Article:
Nobody doubts, on the defence side, that we should build vessels for our Navy. Everybody with knowledge of the industry agrees that merchant shipping, naval building, ship repairing and engine building are all part of the whole and that the condition of one affects the others. It would be absolute nonsense to sell off the warship yards and expect merchant shipbuilding to survive, and I hope that the Minister will say something positive in reply to the debate.
Questions need to be answered about Tyne Shiprepairers. It was said that that yard had gone through a traumatic experience when it was nationalised. In fact, British ship repairers were not nationalised in 1977. The shipbuilding industry was nationalised and the ship repairing industry volunteered to be nationalised. The shop stewards at Tyne Shiprepairers have estimated that the entitlement under the shipbuilding redundancy scheme for the employees there totals £10·7 million. There has been a £4·2 million buy-out. What has happened to the £6·5 million of redundancy money to which the 985 workers are entitled?
May we be told how much the owners of Tyne Shiprepairers paid for that industry? Were the two directors who bought it out on British Shipbuilders' payroll? Are Abbott and Burns the only directors of Tyne Shiprepairers, or are there other directors who are still employed by British Shipbuilders with an interest in Tyne Shiprepairers? I hope that the Minister will answer those and other questions, and comment on the constructive suggestions that my right hon. and hon. Friends have made in the debate.
I think that I am right in saying that this is the first time that the hon. Member for Jarrow (Mr. Dixon) has spoken from the Opposition Front Bench. I hope, therefore, that it is in order for me to congratulate him on his speech and his appearance there. He speaks with first-hand knowledge of this subject, as I know because he and I were members of the Standing Committee last year on the British Shipbuilders Bill, now an Act. We welcome the sincerity and expertise that he brings to debates on shipbuilding.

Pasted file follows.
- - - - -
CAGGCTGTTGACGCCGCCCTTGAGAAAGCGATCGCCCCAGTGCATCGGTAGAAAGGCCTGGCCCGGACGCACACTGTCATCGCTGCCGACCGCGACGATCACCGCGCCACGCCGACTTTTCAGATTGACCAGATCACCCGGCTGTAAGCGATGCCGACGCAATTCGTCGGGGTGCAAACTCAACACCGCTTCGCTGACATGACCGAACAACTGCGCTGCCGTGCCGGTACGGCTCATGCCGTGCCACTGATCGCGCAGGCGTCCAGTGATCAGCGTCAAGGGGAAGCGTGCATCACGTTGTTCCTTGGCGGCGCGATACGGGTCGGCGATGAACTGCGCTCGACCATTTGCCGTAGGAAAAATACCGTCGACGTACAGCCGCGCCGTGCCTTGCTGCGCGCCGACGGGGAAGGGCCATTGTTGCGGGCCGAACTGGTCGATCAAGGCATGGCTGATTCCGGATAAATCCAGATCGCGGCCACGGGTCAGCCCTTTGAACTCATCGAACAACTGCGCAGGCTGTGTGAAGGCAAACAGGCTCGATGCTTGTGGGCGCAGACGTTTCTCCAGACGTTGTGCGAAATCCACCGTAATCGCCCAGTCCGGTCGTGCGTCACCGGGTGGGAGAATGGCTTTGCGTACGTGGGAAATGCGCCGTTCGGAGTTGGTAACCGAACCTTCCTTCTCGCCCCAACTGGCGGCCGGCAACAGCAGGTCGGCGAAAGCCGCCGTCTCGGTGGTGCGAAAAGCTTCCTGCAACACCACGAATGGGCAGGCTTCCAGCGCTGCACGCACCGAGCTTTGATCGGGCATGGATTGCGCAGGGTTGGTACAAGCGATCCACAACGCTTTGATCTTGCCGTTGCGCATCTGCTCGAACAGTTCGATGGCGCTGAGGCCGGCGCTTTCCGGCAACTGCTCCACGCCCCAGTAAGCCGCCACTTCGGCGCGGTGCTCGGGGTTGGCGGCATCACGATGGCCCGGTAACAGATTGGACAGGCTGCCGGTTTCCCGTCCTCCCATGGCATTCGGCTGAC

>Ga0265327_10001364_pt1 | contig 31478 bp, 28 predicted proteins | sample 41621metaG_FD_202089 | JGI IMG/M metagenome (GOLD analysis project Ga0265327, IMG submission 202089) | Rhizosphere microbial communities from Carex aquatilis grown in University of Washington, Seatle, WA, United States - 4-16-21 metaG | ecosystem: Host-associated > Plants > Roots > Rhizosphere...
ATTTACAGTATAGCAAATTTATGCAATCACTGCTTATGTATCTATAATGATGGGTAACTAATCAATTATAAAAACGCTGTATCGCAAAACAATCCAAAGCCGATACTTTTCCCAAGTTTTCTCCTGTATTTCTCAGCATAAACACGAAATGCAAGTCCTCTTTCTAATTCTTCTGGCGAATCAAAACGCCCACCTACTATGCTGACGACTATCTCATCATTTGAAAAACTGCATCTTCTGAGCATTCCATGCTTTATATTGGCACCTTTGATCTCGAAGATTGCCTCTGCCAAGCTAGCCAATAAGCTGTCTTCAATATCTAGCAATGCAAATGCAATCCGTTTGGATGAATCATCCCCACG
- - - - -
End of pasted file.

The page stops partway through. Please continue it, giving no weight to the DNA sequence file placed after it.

I hope that the House will bear with me if, at the outset, though not at length, I refer to the international situation on shipbuilding because it is extremely important. Indeed, I was surprised that the right hon. Member for Bethnal Green and Stepney (Mr. Shore) did not press us rather more about the international regime and what was happening in the EC. It is important to place the matter in the international context because, as has been said time and again in the debate, this is an industry which worldwide is facing a massive crisis of over-capacity.
We have seen not just one but two severe recessions within a decade in shipbuilding. We had scarcely got out of the first before we had the second. In addition, there has been added the problem of new emerging nations developing their own shipbuilding industries and selling ships at prices with which it is difficult for the developed countries to compete.